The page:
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summary

Human rights violations are perpetrated in all parts of the world, and the universal reaction to such atrocities is overwhelmingly one of horror and sadness. Yet, as Abdullahi Ahmed An-Na'im and his contributors attest, our viewpoint is clouded and biased by the expectations native to our own culture. How do other cultures view human rights issues? Can an analysis of these issues through multiple viewpoints, both cross-cultural and indigenous, help us reinterpret and reconstruct prevailing theories of human rights?

Table of Contents

  1. Cover
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  1. Contents
  2. pp. v-vii
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  1. Acknowledgments
  2. p. viii
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  1. Introduction
  2. pp. 1-15
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  1. Section I. General Issues of a Cross-Cultural Approach to Human Rights
  2. pp. 17-18
  1. 1. Toward a Cross-Cultural Approach to Defining International Standards of Human Rights: The Meaning of Cruel, Inhuman, or Degrading Treatment or Punishment
  2. pp. 19-43
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  1. 2. Cultural Foundations for the International Protection of Human Rights
  2. pp. 44-64
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  1. 3. Making a Goddess of Democracy from Loose Sand: Thoughts on Human Rights in the People's Republic of China
  2. pp. 65-80
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  1. 4. Dignity, Community, and Human Rights
  2. pp. 81-102
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  1. Section II. Problems and Prospects of Alternative Cultural Interpretation
  2. pp. 103-104
  1. 5. Postliberal Strands in Western Human Rights Theory: Personalist-Communitarian Perspectives
  2. pp. 105-132
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  1. 6. Should Communities Have Rights? Reflections on Liberal Individualism
  2. pp. 133-161
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  1. 7. A Marxian Approach to Human Rights
  2. pp. 162-187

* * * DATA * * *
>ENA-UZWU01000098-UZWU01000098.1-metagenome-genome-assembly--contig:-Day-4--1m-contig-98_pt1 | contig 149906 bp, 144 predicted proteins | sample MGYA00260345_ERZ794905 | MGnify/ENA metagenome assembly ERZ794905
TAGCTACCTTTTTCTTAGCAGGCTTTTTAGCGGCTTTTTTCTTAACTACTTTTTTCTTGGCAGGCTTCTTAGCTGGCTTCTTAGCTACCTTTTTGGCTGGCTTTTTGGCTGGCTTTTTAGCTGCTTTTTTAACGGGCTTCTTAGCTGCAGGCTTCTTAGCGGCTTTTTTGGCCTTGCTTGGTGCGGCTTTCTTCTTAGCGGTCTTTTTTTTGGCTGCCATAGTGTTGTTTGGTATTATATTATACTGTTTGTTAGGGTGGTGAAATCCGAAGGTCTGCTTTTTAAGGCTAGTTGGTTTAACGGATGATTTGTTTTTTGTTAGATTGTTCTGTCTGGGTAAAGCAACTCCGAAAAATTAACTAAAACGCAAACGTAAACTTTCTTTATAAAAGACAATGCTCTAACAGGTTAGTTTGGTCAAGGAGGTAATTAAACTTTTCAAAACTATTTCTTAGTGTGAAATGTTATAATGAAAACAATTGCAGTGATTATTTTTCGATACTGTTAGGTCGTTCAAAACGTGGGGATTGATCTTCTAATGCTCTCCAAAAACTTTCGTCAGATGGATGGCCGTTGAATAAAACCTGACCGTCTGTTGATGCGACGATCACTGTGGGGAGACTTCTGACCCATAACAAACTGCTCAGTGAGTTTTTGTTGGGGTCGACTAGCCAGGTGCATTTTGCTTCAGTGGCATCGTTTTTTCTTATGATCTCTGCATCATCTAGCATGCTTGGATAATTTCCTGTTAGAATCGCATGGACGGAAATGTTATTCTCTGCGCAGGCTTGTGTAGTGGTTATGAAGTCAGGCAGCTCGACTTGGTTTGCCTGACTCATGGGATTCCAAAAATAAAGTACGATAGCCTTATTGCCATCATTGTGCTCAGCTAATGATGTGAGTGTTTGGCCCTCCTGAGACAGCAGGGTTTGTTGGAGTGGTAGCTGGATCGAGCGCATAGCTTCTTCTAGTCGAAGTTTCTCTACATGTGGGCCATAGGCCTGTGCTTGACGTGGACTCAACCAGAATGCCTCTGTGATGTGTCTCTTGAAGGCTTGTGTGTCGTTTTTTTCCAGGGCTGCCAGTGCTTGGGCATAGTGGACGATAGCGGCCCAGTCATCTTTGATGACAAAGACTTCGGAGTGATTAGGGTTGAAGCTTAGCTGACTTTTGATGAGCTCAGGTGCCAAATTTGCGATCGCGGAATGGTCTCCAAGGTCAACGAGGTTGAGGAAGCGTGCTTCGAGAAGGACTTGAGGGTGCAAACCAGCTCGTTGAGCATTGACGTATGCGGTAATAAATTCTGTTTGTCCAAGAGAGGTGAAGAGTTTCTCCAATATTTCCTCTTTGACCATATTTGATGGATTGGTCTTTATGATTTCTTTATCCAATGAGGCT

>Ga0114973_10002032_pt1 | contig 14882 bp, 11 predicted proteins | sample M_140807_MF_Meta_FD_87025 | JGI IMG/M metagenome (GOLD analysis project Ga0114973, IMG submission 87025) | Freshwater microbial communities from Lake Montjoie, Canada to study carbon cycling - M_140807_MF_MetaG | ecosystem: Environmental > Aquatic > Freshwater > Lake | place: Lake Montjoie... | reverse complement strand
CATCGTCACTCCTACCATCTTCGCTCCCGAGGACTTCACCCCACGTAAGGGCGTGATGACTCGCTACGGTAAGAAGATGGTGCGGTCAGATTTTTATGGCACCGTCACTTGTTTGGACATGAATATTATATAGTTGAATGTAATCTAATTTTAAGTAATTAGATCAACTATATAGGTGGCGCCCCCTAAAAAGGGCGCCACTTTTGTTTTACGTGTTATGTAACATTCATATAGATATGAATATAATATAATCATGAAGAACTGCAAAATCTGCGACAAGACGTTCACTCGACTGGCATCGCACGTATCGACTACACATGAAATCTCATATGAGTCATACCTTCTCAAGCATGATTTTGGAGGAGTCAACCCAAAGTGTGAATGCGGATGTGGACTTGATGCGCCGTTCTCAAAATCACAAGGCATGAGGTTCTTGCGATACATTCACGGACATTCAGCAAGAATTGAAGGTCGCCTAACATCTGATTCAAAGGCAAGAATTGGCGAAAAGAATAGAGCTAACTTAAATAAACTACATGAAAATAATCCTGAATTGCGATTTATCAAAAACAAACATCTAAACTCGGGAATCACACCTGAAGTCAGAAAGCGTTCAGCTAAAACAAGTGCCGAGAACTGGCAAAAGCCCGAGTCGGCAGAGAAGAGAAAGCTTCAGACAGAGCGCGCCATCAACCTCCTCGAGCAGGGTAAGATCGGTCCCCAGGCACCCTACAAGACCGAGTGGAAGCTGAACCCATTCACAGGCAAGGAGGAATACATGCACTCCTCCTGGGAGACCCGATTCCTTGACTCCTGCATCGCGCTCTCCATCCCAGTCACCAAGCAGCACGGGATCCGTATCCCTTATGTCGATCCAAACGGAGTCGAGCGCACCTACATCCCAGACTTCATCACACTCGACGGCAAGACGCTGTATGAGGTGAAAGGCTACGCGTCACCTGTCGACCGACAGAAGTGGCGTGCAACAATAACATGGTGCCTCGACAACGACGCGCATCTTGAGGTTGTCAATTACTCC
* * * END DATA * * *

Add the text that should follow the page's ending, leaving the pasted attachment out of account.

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  1. Section III. Regional and Indigenous Cultural Perspectives on Human Rights
  2. pp. 189-190
  1. 8. North American Indian Perspectives on Human Rights
  2. pp. 191-220
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  1. 9. Aboriginal Communities, Aboriginal Rights, and the Human Rights System in Canada
  2. pp. 221-252
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  1. 10. Political Culture and Gross Human Rights Violations in Latin America
  2. pp. 253-275
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  1. 11. Custom Is Not a Thing, It Is a Path: Reflections on the Brazilian Indian Case
  2. pp. 276-294
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  1. 12. Cultural Legitimacy in the Formulation and Implementation of Human Rights Law and Policy in Australia
  2. pp. 295-338
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  1. 13. Considering Gender: Are Human Rights for Women, Too? An Australian Case
  2. pp. 340-362
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  1. 14. Right to Self-Determination: A Basic Human Right Concerning Cultural Survival. The Case of the Sami and the Scandinavian State
  2. pp. 364-384
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  1. Section IV. Prospects for a Cross-Cultural Approach to Human Rights
  2. pp. 385-386
  1. 15. Prospects for Research on the Cultural Legitimacy of Human Rights: The Cases of Liberalism and Marxism
  2. pp. 387-426
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  1. Conclusion
  2. pp. 427-436
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  1. Bibliography
  2. pp. 437-461
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  1. Contributors
  2. pp. 463-467
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  1. Index
  2. pp. 469-479
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Additional Information

ISBN
9780812200195
Related ISBN
9780812215687
MARC Record
OCLC
44959509
Pages
488
Launched on MUSE
2011-07-21
Language
English
Open Access
No
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